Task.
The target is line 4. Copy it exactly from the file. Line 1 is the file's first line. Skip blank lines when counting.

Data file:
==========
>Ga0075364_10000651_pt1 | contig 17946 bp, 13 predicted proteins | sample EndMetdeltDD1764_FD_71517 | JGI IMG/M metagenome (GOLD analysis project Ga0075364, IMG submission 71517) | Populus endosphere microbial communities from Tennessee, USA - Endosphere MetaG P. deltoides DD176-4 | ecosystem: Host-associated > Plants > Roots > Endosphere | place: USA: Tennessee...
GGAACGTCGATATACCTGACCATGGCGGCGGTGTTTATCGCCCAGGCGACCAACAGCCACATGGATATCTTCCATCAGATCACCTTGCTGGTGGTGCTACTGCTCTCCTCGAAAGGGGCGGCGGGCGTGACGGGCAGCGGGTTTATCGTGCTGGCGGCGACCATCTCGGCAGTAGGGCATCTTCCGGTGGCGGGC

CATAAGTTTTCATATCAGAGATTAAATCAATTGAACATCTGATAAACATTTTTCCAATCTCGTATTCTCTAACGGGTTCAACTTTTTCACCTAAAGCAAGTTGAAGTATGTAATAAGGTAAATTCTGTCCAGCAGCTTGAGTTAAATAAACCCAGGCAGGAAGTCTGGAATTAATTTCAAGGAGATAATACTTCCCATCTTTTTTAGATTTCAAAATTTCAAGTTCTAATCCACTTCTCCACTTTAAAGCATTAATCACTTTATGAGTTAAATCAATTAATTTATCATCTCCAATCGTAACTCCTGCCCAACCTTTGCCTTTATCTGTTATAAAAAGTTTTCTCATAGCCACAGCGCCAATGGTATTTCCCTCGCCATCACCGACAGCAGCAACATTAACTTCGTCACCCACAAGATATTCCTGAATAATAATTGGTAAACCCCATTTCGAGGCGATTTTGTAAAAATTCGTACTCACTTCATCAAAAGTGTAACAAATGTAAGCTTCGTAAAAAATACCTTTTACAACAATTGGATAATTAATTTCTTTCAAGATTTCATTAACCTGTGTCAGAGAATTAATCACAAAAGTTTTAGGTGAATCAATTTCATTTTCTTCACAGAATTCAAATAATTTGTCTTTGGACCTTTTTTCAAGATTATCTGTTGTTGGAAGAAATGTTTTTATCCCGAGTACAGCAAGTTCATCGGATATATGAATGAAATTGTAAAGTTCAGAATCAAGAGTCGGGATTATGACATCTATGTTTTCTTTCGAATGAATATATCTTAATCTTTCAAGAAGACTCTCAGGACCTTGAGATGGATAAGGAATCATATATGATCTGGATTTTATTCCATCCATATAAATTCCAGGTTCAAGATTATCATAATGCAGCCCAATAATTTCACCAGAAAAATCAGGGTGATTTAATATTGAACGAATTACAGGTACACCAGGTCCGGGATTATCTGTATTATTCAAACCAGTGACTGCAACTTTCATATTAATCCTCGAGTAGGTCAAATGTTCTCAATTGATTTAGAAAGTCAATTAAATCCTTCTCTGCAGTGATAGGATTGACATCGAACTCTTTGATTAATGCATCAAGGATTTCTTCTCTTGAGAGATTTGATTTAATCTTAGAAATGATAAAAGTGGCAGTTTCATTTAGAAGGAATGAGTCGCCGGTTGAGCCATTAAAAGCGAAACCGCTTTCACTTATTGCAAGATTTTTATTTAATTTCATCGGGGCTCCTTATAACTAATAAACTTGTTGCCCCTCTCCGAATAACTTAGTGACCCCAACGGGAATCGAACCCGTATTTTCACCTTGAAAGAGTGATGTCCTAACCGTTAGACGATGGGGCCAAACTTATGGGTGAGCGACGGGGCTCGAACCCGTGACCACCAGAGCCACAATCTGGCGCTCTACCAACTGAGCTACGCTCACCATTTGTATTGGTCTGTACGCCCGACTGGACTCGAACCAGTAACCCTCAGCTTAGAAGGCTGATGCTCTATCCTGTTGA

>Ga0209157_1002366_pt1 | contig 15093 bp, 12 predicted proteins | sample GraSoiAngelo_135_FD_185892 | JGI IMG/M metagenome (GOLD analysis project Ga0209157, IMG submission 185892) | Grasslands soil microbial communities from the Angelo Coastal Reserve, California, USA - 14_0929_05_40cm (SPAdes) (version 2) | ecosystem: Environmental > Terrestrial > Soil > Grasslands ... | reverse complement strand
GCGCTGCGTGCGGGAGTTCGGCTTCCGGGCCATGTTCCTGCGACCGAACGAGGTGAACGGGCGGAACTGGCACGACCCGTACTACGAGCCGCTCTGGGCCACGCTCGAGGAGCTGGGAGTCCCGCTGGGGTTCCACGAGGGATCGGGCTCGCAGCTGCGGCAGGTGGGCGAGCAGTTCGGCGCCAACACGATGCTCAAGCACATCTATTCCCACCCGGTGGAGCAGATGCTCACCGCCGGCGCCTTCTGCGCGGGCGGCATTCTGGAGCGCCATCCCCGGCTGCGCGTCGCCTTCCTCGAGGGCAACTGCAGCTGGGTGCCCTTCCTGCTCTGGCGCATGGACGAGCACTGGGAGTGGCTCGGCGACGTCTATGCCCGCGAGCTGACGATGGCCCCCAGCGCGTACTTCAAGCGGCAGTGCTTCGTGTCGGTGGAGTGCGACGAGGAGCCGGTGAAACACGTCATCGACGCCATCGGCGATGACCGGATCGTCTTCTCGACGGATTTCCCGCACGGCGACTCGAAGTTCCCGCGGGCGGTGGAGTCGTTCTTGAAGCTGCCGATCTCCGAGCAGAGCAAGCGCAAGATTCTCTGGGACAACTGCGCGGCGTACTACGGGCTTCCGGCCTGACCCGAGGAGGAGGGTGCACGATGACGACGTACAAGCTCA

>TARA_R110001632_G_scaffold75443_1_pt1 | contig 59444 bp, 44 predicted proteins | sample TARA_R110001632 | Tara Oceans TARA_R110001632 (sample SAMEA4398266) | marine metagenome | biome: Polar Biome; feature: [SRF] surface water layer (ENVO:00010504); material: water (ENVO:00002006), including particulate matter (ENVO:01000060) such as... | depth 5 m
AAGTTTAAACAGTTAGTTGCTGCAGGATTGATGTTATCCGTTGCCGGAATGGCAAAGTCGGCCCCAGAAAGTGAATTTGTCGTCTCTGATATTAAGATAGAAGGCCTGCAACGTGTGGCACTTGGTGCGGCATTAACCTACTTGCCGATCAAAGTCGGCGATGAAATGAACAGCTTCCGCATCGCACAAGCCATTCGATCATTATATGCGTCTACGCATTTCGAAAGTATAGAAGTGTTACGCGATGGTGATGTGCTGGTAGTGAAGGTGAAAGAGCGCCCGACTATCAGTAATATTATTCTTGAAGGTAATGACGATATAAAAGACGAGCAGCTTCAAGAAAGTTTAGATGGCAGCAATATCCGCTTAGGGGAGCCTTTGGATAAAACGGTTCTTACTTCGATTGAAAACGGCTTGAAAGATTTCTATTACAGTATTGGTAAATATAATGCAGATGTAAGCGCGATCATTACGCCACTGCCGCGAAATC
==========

>Ga0209157_1002366_pt1 | contig 15093 bp, 12 predicted proteins | sample GraSoiAngelo_135_FD_185892 | JGI IMG/M metagenome (GOLD analysis project Ga0209157, IMG submission 185892) | Grasslands soil microbial communities from the Angelo Coastal Reserve, California, USA - 14_0929_05_40cm (SPAdes) (version 2) | ecosystem: Environmental > Terrestrial > Soil > Grasslands ... | reverse complement strand